Back to the sea

Written By: Carmen  Halac

There was a time when going to the Hamptons was something that city people did only in the summer. My family and I were going year round on weekends.Those were the days of small shops and gatherings at the bookstore. Every night after dinner we headed to Penny Lane and Paper Place to get cute things and from there to the bookstore to browse through interesting books and magazines and meet friends. During the day  we were very busy with tennis, the beach, and the pool.

One day, after playing tennis at the courts of the village of East Hampton, I went with my children, Desi and Chris, to the supermarket that is a few steps from the courts. This time, the fish tank had more lobsters than usual.

“Poor creatures,their legs tied with tape, gasping for air, with no hope to be able to escape. Very sad,” I thought.

The three of us are animal lovers so after exchanging a few words in a very soft voice we developed a plan: to buy a few lobsters and take them to the sea. I asked the “fish guy” to give me three of those unfortunate creatures alive in a bag.

I heard myself saying “my son needs these lobsters for a science project in school so it is very important that they are alive. How long would they live in the bag? Will they last until tomorrow?”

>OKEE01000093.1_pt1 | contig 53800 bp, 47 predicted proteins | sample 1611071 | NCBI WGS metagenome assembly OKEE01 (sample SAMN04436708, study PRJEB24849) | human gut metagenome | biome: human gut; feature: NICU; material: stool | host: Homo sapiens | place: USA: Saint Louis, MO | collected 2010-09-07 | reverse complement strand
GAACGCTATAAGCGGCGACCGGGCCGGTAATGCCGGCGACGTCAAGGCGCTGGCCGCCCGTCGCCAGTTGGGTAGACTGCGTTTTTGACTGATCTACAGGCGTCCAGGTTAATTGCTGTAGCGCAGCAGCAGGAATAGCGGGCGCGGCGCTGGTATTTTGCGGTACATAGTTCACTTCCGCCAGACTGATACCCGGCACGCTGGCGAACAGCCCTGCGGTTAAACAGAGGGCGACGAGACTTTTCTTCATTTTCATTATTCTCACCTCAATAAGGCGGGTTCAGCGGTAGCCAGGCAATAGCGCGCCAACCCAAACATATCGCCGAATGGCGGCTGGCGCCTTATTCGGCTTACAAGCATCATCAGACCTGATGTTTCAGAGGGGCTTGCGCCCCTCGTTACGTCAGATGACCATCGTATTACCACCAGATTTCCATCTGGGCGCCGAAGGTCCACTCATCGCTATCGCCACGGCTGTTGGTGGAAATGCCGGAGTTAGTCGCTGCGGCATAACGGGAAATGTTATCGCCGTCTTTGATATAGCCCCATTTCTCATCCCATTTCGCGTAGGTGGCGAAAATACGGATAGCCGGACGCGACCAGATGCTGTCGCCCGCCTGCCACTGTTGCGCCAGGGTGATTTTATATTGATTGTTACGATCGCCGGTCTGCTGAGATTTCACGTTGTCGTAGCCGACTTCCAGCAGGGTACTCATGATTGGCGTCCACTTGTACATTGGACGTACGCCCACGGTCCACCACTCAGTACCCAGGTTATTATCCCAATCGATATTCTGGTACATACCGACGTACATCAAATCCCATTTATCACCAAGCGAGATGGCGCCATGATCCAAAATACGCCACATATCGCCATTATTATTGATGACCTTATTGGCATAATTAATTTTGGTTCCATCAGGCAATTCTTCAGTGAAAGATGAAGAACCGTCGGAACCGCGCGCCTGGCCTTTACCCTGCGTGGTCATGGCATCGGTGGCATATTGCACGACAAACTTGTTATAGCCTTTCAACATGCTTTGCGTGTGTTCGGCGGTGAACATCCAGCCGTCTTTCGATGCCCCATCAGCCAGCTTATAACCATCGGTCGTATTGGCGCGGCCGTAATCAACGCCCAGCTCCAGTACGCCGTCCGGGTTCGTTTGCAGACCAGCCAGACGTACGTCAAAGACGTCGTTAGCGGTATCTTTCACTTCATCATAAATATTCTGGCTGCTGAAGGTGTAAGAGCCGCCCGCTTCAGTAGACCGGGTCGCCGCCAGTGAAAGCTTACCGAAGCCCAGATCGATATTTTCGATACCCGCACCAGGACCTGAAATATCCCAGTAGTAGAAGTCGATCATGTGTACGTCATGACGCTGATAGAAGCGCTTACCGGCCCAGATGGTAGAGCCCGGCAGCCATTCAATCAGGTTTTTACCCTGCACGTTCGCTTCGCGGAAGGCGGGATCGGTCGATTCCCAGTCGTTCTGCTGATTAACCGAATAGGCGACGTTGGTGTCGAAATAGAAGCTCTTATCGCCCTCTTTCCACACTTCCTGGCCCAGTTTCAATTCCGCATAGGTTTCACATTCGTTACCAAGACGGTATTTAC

“Of course,” the man reassured us, “even a couple of days.”

“Great!” I replied. So we paid and left, ready for the adventure.

First we went home to get a pair of scissors. Chris was checking the bag all the time. Yes, they were moving and seemed to be comfortable in the bag. When we finally got to the Old Stone Highway, we were optimistic about our plan. The three of them were alive. Desi was even talking to them.

“Do you know that you’ll be swimming home in a few minutes and nobody is going to cook you? Good news eh? Very good.”

The beach was three blocks away and so was their freedom. It was a nice summer day, not too hot, so the sand was a gentle caress  on our feet. We were the only ones at this peaceful beach in Barnes Landing. Desi looked at me thinking that perhaps it was a crazy idea. Chris was the first one to go to the water. It was too shallow.

“Keep walking,” I said. “We need to drop them in a safe place otherwise they are going to be washed out to the sand. One, two three, swim, swim, do not stay close to the beach.”

At the beginning they were not confident enough to go deep into the water. It took them a few minutes to realize that the sea was their world. We didn’t leave until we knew they were fine.

As we were watching them swim away, a young guy passed by running and stopped for a moment to talk to Desi.

“Are you fishing?” he asked.

“No, it is the opposite. This is a rescue,” she responded. “We bought the lobsters at the market and we are setting them free.”

The jogger must have thought that she was lying or that we were in need of psychiatric care.

“Nice, he said, very nice.”

He probably was disappointed that there was no lobster fishing in that area. He gave us the OK sign with his hand and left. Or could it be that he was going home to get a net to take the lobsters back to reality, not the cruel one of the fish tank but the equally horrendous one of boiling in a pot?

We went back to the house to have lunch by the pool.      In our minds we had the same question: Were they all right? We hoped they were enjoying their new freedom and we shared their happiness.